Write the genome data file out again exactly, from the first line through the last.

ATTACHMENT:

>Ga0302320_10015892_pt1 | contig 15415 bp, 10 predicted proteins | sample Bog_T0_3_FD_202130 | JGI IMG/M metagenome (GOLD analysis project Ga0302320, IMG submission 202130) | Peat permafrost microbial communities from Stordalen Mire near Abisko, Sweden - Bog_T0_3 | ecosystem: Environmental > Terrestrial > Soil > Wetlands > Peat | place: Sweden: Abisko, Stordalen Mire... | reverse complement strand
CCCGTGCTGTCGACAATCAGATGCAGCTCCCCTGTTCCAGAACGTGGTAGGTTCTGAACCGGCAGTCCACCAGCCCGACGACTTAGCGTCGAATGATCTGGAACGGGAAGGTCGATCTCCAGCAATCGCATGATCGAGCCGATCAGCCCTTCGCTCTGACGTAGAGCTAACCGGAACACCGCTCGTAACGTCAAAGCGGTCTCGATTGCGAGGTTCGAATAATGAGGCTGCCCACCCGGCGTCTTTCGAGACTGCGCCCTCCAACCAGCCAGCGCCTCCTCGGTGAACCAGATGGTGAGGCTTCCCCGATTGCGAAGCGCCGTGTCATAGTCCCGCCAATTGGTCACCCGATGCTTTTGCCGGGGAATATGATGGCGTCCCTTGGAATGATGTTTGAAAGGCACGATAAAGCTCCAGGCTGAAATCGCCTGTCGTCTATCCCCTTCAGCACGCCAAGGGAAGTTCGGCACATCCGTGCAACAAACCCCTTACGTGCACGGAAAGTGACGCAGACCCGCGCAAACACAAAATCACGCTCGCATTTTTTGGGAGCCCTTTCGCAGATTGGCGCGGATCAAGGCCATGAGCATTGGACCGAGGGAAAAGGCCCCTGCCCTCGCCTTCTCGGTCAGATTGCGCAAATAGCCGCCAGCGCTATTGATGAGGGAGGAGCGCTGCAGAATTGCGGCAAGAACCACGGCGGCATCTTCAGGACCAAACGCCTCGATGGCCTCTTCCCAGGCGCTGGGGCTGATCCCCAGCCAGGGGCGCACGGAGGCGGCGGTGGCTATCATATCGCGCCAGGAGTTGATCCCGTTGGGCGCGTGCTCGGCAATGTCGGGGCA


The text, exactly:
>Ga0302320_10015892_pt1 | contig 15415 bp, 10 predicted proteins | sample Bog_T0_3_FD_202130 | JGI IMG/M metagenome (GOLD analysis project Ga0302320, IMG submission 202130) | Peat permafrost microbial communities from Stordalen Mire near Abisko, Sweden - Bog_T0_3 | ecosystem: Environmental > Terrestrial > Soil > Wetlands > Peat | place: Sweden: Abisko, Stordalen Mire... | reverse complement strand
CCCGTGCTGTCGACAATCAGATGCAGCTCCCCTGTTCCAGAACGTGGTAGGTTCTGAACCGGCAGTCCACCAGCCCGACGACTTAGCGTCGAATGATCTGGAACGGGAAGGTCGATCTCCAGCAATCGCATGATCGAGCCGATCAGCCCTTCGCTCTGACGTAGAGCTAACCGGAACACCGCTCGTAACGTCAAAGCGGTCTCGATTGCGAGGTTCGAATAATGAGGCTGCCCACCCGGCGTCTTTCGAGACTGCGCCCTCCAACCAGCCAGCGCCTCCTCGGTGAACCAGATGGTGAGGCTTCCCCGATTGCGAAGCGCCGTGTCATAGTCCCGCCAATTGGTCACCCGATGCTTTTGCCGGGGAATATGATGGCGTCCCTTGGAATGATGTTTGAAAGGCACGATAAAGCTCCAGGCTGAAATCGCCTGTCGTCTATCCCCTTCAGCACGCCAAGGGAAGTTCGGCACATCCGTGCAACAAACCCCTTACGTGCACGGAAAGTGACGCAGACCCGCGCAAACACAAAATCACGCTCGCATTTTTTGGGAGCCCTTTCGCAGATTGGCGCGGATCAAGGCCATGAGCATTGGACCGAGGGAAAAGGCCCCTGCCCTCGCCTTCTCGGTCAGATTGCGCAAATAGCCGCCAGCGCTATTGATGAGGGAGGAGCGCTGCAGAATTGCGGCAAGAACCACGGCGGCATCTTCAGGACCAAACGCCTCGATGGCCTCTTCCCAGGCGCTGGGGCTGATCCCCAGCCAGGGGCGCACGGAGGCGGCGGTGGCTATCATATCGCGCCAGGAGTTGATCCCGTTGGGCGCGTGCTCGGCAATGTCGGGGCA